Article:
Cork hurling captain Anthony Nash admits they are still "hurting" from their league final defeat at the hands of Waterford but insists they have enough time before the championship kicks off to put things right.
The Cork panel returned to club duty the week after losing out to the Déise in the Semple Stadium clash but will return to collective training next week.
Their Munster campaign opens against the league champions and Nash insists it's up to the players to ensure they overturn the result and dispatch Derek McGrath's emerging young side.
"When we go onto the field inside the white lines it's up to us," Nash said at the launch of Cul Heroes, the new official trading card of the GAA.
"I suppose after a loss you hear a lot more comments than you would after a victory and you have to take it on the chin.
"It's the way we are, we are put in that position, we're all hurting. There is no point in saying otherwise.
"On the Sunday coming home (from the league final) on the bus we were all hurting.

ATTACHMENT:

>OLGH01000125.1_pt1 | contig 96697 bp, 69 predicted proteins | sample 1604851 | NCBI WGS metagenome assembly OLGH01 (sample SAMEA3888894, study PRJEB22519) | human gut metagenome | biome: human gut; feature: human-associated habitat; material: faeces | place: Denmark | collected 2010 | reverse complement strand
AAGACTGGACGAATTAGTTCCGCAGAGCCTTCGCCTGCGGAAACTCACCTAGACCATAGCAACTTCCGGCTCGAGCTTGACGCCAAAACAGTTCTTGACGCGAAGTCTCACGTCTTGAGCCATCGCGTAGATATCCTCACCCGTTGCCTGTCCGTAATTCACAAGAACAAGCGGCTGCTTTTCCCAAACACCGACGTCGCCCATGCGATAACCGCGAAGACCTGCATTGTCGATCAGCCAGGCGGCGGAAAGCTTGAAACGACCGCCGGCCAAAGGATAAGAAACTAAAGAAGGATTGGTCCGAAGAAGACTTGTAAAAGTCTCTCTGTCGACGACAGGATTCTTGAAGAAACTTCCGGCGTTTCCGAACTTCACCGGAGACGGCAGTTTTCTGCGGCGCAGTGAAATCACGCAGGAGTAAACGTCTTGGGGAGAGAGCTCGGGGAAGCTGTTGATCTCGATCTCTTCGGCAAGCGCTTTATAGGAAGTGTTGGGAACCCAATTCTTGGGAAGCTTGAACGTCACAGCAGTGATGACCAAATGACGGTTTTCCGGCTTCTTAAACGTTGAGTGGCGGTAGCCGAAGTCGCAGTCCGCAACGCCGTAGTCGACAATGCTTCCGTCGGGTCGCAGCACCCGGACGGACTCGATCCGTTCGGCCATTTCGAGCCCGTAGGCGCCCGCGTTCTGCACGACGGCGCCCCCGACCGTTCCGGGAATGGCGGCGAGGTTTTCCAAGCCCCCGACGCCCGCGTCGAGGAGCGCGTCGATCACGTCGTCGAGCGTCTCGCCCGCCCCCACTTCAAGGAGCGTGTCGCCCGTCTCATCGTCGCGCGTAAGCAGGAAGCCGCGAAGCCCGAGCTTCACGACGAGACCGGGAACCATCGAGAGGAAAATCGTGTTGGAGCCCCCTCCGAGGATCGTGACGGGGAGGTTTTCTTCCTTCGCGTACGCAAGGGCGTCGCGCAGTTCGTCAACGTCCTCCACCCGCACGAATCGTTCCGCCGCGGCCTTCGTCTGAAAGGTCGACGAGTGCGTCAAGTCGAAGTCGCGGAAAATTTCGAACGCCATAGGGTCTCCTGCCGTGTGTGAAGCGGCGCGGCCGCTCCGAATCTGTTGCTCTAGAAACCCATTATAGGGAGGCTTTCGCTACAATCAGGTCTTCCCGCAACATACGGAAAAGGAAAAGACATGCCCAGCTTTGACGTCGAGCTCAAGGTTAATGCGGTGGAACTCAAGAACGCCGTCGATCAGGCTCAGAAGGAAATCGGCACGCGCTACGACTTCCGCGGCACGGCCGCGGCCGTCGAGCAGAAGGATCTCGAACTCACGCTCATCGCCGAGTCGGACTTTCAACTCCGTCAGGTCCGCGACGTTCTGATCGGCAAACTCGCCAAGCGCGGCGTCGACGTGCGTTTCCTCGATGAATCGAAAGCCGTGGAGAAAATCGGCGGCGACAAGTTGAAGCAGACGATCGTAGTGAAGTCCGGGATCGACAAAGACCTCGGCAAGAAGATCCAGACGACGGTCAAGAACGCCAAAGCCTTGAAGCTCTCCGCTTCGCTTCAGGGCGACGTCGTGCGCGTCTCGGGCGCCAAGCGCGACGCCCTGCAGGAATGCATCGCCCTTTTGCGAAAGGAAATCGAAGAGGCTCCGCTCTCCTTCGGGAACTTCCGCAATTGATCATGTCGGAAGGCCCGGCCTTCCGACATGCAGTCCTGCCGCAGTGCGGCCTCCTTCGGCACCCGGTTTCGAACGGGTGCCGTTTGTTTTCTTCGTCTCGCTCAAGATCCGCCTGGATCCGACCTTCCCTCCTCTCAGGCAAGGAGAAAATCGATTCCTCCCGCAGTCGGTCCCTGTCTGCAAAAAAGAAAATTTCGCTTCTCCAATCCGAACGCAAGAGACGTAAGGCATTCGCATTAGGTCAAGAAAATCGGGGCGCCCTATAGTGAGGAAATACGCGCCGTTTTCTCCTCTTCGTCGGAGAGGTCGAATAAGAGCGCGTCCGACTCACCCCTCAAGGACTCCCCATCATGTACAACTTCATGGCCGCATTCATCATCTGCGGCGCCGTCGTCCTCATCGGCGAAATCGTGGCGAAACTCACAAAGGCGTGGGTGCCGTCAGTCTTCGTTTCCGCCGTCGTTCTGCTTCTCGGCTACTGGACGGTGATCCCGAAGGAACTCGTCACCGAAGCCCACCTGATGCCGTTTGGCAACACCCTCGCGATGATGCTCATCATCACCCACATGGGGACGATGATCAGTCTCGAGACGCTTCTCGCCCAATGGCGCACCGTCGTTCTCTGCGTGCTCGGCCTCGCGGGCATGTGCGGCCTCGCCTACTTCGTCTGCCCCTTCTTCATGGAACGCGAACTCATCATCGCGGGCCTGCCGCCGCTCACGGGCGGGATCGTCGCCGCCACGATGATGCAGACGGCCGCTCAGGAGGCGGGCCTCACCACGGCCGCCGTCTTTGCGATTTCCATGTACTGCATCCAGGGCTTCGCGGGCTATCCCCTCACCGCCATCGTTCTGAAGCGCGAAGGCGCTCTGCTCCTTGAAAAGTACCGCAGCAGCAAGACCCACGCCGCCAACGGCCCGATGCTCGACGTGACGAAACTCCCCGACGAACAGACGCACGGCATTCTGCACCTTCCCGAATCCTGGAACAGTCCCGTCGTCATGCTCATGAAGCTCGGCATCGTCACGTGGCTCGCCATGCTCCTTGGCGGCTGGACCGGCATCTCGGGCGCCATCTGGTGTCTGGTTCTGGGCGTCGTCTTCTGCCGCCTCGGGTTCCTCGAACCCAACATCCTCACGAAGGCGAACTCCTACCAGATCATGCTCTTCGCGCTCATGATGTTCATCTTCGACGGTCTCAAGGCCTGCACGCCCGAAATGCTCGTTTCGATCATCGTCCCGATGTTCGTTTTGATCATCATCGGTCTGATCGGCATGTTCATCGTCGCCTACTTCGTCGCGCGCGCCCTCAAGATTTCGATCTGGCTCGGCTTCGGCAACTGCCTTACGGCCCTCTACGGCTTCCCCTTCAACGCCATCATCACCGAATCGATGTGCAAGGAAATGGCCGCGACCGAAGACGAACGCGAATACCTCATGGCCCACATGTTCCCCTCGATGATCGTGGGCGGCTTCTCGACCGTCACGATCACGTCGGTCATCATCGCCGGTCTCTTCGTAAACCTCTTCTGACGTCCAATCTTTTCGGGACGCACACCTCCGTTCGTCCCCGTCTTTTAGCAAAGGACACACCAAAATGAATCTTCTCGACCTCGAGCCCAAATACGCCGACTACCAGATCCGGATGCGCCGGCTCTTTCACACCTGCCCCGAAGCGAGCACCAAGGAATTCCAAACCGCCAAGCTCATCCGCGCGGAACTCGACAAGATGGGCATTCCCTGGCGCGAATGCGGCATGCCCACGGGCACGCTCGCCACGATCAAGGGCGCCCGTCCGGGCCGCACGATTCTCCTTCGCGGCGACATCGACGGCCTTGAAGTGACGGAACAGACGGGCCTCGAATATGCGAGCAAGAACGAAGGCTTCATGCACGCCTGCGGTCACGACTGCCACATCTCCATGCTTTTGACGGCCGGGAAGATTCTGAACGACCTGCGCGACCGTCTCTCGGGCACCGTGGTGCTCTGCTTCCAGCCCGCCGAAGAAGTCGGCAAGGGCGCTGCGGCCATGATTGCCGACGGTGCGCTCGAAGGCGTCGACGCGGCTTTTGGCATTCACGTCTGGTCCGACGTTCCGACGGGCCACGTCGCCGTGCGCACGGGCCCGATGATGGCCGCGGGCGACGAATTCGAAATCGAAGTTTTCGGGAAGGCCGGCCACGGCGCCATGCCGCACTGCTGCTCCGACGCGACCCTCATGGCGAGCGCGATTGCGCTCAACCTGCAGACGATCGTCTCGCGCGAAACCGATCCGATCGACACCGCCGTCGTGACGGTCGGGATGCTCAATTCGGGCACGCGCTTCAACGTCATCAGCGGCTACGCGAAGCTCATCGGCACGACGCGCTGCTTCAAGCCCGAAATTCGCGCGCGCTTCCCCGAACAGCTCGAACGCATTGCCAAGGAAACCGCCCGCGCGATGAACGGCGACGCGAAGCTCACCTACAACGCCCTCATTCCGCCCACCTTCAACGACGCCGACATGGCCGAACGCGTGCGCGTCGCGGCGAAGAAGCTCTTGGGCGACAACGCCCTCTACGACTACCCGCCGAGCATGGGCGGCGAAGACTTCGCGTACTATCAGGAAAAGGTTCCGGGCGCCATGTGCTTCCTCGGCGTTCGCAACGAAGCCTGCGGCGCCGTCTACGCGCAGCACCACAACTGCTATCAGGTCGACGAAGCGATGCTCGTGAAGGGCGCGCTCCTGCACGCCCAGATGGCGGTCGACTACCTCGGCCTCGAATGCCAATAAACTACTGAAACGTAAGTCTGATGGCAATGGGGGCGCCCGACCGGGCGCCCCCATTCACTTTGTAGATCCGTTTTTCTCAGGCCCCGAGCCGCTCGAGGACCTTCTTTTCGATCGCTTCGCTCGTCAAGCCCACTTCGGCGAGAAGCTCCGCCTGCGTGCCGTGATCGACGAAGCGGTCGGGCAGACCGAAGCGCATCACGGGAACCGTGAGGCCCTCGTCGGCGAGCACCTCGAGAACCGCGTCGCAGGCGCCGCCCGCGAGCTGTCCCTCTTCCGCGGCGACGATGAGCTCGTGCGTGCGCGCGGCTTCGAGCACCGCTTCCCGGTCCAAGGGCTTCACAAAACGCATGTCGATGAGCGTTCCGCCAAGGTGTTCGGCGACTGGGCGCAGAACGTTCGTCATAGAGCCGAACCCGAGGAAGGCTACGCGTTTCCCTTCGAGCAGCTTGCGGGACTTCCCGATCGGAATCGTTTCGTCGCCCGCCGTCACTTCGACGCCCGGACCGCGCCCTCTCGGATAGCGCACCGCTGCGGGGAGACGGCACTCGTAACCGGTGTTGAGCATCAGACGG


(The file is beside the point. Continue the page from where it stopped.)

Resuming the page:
"We wanted to win the league when we were in the final. It doesn't matter what game you are in, you want to win it.
"We'd a brief meeting with the management inside in the dressing room and they addressed a few issues.
"The positive is you're going away with the club, which can be a positive and negative, gives your mind a chance to rest.
"The game is done and dusted. If we can learn from our mistakes and push on for championship, that's all we can do as a team really.
"I know it's a cliché but that's all we can honestly do."
Jimmy Barry-Murphy's side are out to defend their provincial title and despite the trend of Munster champions struggling in the All-Ireland semi-final stage, Nash insists the front door is still the best way to go.
After winning their province last year, Cork went five weeks without a game before contesting their All-Ireland semi-final against a Tipperary side who had played more regularly in their back door run.
"The back door teams coming through, they're getting extra games and it's more competitive but you're also taking a huge risk," Nash argued.
"We saw what happened with Kilkenny and Tipperary in Nowlan Park there a few years ago when they drew each other and one of the biggest teams in Tipperary were knocked out.
"You don't want to say, 'Oh we'll lose the Munster Championship and go through the back door'. I want a five-week lay-off if it means we're Munster champions. I'll take it, no bother at all.
"I wouldn't put the blame down on the five-week gap last year. Tipperary turned up on the day, they got the goals when they needed to get the goals and they won the game.
"We didn't play well but Tipp didn't let us as well and that is the other side of it. We hope we put ourselves in the same position and give ourselves an opportunity in an All-Ireland semi-final."